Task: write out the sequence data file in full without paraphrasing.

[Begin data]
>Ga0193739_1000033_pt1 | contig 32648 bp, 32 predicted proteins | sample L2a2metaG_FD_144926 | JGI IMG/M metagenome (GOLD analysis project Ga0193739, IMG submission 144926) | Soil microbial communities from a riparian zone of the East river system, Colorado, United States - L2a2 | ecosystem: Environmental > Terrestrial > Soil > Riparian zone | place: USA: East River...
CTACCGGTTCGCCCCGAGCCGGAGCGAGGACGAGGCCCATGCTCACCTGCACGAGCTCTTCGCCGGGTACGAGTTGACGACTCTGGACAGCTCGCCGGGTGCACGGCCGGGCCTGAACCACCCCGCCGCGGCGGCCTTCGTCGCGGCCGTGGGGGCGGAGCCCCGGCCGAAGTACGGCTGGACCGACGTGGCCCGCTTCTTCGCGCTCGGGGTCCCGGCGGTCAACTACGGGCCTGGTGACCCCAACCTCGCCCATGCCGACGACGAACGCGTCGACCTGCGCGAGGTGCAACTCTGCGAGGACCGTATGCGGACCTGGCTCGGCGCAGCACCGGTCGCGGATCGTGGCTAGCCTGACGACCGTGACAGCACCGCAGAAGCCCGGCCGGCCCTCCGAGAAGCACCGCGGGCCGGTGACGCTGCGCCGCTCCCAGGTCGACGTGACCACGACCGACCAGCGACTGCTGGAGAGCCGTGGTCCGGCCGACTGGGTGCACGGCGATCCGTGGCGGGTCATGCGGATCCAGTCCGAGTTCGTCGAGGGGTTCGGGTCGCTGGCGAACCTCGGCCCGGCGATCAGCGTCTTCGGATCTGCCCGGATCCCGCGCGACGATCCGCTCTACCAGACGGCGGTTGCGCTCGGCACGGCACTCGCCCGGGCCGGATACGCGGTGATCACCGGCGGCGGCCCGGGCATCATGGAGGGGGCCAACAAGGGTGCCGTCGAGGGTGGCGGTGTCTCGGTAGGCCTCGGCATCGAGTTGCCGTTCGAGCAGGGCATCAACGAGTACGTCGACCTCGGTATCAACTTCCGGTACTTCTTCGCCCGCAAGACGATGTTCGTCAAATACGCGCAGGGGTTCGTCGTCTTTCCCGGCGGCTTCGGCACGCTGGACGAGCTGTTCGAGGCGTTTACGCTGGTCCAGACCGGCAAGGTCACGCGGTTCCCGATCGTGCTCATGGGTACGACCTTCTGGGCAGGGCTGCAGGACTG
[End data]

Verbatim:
>Ga0193739_1000033_pt1 | contig 32648 bp, 32 predicted proteins | sample L2a2metaG_FD_144926 | JGI IMG/M metagenome (GOLD analysis project Ga0193739, IMG submission 144926) | Soil microbial communities from a riparian zone of the East river system, Colorado, United States - L2a2 | ecosystem: Environmental > Terrestrial > Soil > Riparian zone | place: USA: East River...
CTACCGGTTCGCCCCGAGCCGGAGCGAGGACGAGGCCCATGCTCACCTGCACGAGCTCTTCGCCGGGTACGAGTTGACGACTCTGGACAGCTCGCCGGGTGCACGGCCGGGCCTGAACCACCCCGCCGCGGCGGCCTTCGTCGCGGCCGTGGGGGCGGAGCCCCGGCCGAAGTACGGCTGGACCGACGTGGCCCGCTTCTTCGCGCTCGGGGTCCCGGCGGTCAACTACGGGCCTGGTGACCCCAACCTCGCCCATGCCGACGACGAACGCGTCGACCTGCGCGAGGTGCAACTCTGCGAGGACCGTATGCGGACCTGGCTCGGCGCAGCACCGGTCGCGGATCGTGGCTAGCCTGACGACCGTGACAGCACCGCAGAAGCCCGGCCGGCCCTCCGAGAAGCACCGCGGGCCGGTGACGCTGCGCCGCTCCCAGGTCGACGTGACCACGACCGACCAGCGACTGCTGGAGAGCCGTGGTCCGGCCGACTGGGTGCACGGCGATCCGTGGCGGGTCATGCGGATCCAGTCCGAGTTCGTCGAGGGGTTCGGGTCGCTGGCGAACCTCGGCCCGGCGATCAGCGTCTTCGGATCTGCCCGGATCCCGCGCGACGATCCGCTCTACCAGACGGCGGTTGCGCTCGGCACGGCACTCGCCCGGGCCGGATACGCGGTGATCACCGGCGGCGGCCCGGGCATCATGGAGGGGGCCAACAAGGGTGCCGTCGAGGGTGGCGGTGTCTCGGTAGGCCTCGGCATCGAGTTGCCGTTCGAGCAGGGCATCAACGAGTACGTCGACCTCGGTATCAACTTCCGGTACTTCTTCGCCCGCAAGACGATGTTCGTCAAATACGCGCAGGGGTTCGTCGTCTTTCCCGGCGGCTTCGGCACGCTGGACGAGCTGTTCGAGGCGTTTACGCTGGTCCAGACCGGCAAGGTCACGCGGTTCCCGATCGTGCTCATGGGTACGACCTTCTGGGCAGGGCTGCAGGACTG